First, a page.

Why I Quit Google to Work for Myself

Table of Contents

Why I Quit Google to Work for Myself - mtlynch.io - https://mtlynch.io/why-i-quit-google/


作者在 Google 待了 4 年,为能升职费劲心思,工作中所做的一切都是为了能过晋升委员会这关。好好修 bug、帮同事、写高质量代码等,不能在与晋升无关的事上浪费时间。觉得没劲,就离职了。

1 Your manager doesn’t promote you?

No, managers at Google can’t promote their direct reports. They don’t even get a vote.

Instead, promotion decisions come from small committees of upper-level software engineers and managers who have never heard of you until the day they decide on your promotion. You apply for promotion by assembling a “promo packet”: a collection of written recommendations from your teammates, design documents you’ve created, and mini-essays you write to explain why your work merits a promotion.

A promotion committee then reviews your packet with a handful of others, and they spend the day deciding who gets promoted and who doesn’t.

During my two-year honeymoon phase, this system sounded great to me. Of course my fate should be in the hands of a mysterious committee who’s never met me. They wouldn’t be tainted by any sort of favoritism or politics. They’d see past all that and recognize me for my high-quality code and shrewd engineering decisions.


2 That’s not really how it works

Before I put together my first promo packet, I never thought about the logistics of how it all worked.

In my head, the promotion committee was this omniscient and fair entity. If I spent each day choosing the right problems to solve, making the codebase better, and helping my team execute efficiently, the promotion committee would magically know this and reward me for it.

Unsurprisingly, it doesn’t work like that. It took me two years to figure that out.

3 Metrics or it didn’t happen

The pipeline didn’t record many metrics. The ones it did have made it look like things had gotten worse. My bug discoveries caused the overall bug count to increase. The pipeline’s failures increased because I made it fail fast on anomalies instead of silently passing along bad data. I drastically reduced the time developers spent repairing those failures, but there were no metrics that tracked developer time.

My other work didn’t look so good on paper either. On several occasions, I put my projects on hold for weeks or even months at a time to help a teammate whose launch was at risk. It was the right decision for the team, but it looked unimpressive in a promo packet. To the promotion committee, my teammate’s project was the big, important work that demanded coordination from multiple developers. If they hornswoggled me into helping them, it’s evidence of their strong leadership qualities. I was just the mindless peon whose work was so irrelevant that it could be pre-empted at a moment’s notice.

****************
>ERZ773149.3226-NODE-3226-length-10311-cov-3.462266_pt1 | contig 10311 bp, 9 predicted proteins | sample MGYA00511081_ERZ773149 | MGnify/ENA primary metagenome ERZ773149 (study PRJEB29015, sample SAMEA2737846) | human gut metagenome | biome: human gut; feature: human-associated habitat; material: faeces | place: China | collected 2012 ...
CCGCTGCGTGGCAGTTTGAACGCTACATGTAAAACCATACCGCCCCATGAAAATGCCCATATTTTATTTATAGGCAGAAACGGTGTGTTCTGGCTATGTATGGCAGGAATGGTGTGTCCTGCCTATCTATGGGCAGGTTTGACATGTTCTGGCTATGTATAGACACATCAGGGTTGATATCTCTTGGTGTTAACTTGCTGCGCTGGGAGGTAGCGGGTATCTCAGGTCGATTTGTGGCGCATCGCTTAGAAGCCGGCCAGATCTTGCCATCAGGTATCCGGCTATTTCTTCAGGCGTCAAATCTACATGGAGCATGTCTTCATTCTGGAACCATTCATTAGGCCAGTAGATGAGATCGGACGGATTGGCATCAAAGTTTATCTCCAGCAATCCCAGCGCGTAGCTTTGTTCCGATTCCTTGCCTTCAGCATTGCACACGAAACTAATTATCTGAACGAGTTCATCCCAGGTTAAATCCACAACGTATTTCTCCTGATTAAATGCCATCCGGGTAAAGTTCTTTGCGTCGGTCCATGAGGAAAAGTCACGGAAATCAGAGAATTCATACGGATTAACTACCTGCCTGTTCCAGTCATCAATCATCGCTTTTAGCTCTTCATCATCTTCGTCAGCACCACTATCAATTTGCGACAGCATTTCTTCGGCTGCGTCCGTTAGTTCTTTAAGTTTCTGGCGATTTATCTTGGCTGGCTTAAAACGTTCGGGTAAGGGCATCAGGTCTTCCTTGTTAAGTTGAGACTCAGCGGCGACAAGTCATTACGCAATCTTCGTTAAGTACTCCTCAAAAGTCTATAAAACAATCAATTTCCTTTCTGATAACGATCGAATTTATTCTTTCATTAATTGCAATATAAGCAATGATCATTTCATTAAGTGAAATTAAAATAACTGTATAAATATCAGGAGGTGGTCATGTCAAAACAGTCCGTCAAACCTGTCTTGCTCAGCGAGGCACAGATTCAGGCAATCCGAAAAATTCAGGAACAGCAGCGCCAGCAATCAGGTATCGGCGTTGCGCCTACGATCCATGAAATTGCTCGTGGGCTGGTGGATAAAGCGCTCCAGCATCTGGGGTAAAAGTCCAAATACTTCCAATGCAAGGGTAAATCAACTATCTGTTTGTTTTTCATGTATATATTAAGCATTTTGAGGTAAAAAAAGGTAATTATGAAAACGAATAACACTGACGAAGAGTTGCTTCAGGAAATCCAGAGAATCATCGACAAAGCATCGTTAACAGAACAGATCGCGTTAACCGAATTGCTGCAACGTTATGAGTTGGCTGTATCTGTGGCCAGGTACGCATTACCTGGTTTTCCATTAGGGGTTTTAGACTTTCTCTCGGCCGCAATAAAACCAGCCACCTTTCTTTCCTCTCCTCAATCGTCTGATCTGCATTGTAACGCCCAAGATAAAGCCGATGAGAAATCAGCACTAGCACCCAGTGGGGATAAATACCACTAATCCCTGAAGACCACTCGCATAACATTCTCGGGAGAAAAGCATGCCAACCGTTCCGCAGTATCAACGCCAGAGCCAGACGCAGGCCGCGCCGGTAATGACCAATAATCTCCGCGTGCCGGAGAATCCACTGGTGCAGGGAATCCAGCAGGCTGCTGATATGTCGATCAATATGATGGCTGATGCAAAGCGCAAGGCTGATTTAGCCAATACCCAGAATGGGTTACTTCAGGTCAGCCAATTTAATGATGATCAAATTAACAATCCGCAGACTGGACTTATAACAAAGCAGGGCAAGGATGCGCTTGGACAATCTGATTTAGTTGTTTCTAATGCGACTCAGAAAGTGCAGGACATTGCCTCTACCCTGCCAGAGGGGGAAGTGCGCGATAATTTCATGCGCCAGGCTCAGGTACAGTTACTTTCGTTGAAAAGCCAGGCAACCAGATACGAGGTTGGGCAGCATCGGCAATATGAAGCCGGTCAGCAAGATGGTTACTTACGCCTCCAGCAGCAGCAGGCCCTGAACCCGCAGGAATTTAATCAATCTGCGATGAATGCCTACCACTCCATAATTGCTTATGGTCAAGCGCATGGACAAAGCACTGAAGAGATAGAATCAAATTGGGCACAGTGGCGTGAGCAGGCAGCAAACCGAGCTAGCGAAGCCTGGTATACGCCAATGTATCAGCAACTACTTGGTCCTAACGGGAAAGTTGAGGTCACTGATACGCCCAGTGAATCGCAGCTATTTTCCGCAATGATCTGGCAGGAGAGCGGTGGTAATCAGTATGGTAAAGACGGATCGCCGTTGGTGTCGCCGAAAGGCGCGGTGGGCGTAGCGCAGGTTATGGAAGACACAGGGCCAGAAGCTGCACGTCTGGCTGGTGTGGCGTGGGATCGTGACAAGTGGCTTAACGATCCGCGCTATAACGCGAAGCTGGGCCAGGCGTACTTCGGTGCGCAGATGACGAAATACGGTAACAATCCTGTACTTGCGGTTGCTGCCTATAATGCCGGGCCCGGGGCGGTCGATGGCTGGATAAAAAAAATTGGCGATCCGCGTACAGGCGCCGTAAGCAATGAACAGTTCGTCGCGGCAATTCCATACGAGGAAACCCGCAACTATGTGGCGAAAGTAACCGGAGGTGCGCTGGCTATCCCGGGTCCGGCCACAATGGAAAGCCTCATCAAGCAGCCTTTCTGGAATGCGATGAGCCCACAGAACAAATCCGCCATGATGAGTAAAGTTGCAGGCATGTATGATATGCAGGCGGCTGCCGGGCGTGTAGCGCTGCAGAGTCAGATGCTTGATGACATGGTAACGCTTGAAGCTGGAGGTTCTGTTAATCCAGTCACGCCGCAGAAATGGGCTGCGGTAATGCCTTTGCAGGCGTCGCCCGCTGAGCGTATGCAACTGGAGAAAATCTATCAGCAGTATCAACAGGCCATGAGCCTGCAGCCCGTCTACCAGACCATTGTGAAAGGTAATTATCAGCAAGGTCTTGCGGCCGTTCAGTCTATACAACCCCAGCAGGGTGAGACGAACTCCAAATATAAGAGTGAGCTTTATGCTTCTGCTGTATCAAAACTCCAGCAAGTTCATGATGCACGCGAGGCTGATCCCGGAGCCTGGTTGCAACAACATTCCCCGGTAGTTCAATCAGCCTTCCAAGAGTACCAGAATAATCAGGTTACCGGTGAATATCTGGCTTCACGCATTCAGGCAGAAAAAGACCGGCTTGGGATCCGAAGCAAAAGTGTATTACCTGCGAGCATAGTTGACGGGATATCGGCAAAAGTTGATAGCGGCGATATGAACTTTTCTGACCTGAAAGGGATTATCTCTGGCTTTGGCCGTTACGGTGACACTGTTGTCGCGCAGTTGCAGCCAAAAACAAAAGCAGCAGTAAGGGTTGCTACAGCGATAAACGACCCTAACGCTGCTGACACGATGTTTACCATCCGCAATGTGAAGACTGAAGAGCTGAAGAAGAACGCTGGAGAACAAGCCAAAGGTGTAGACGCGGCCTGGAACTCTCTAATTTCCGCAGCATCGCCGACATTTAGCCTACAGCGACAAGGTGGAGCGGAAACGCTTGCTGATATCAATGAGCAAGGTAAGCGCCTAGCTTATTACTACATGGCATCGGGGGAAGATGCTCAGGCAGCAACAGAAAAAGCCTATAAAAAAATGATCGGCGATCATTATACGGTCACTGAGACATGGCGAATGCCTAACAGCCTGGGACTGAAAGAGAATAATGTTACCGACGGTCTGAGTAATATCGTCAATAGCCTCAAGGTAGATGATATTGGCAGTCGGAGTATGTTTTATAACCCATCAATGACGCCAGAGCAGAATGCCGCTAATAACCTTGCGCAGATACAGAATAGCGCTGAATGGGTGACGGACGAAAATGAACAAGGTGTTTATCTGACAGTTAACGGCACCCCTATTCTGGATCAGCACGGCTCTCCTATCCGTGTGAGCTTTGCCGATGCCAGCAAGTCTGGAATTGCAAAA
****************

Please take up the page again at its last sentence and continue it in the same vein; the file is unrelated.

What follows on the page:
I submitted my first promo packet, and the results were what I feared: the promotion committee said that I hadn’t proven I could handle technical complexity, and they couldn’t see the impact I had on Google.

4 Learning from rejection

The rejection was a difficult blow, but I wasn’t discouraged. I felt I was performing above my level, but the promotion committee couldn’t see it. That was solvable.

I decided that I had been too naïve in my first couple years. I didn’t do enough planning up front to make sure the work I was doing left a paper trail. Now that I understood how the process worked, I could keep doing the same good work, just with better record-keeping.

For example, my team was receiving tons of distracting email alerts due to false alarms. Old me would have just fixed these alerts. But now I knew that for this work to appear in my promo packet, I should first set up metrics so that we’d have historical records of alert frequency. At promotion time, I’d have an impressive-looking graph of the alerts trending downward.

Shortly after, I was assigned a project that seemed destined for promotion. It depended heavily on machine-learning, which was and still is the hot thing at Google. It would automate a task that hundreds of human operators were doing manually, so it had a clear, objective impact on Google. It also required me to lead a junior developer throughout the project, which generally won points with promotion committees.

5 Optimizing for promotion

My first denied promotion taught me the wrong lesson. I thought I could keep doing the same work but package it to look good for the promotion committee. I should have done the opposite: figure out what the promotion committee wants, and do that work exclusively.

I adopted a new strategy. Before starting any task, I asked myself whether it would help my case for promotion. If the answer was no, I didn’t do it.

My quality bar for code dropped from, “Will we be able to maintain this for the next 5 years?” to, “Can this last until I’m promoted?” I didn’t file or fix any bugs unless they risked my project’s launch. I wriggled out of all responsibilities for maintenance work. I stopped volunteering for campus recruiting events. I went from conducting one or two interviews per week to zero.

6 Then my project was canceled

Priorities shifted. Management traded my project away to our sister team in India. In exchange, that team gave us one of their projects. It was an undocumented system, built on deprecated infrastructure, but it was nevertheless a critical component in production. I was assigned to untangle it from our sister team’s code and migrate it to a new framework, all while keeping it running in production and hitting its performance metrics.

As far as my promotion was concerned, this was a setback of several months. Because I hadn’t released anything for my canceled project, the two months I spent on it were worthless. It would take me weeks just to get up to speed on the system I was inheriting, and I was liable to lose several more in the gruntwork of keeping it operational.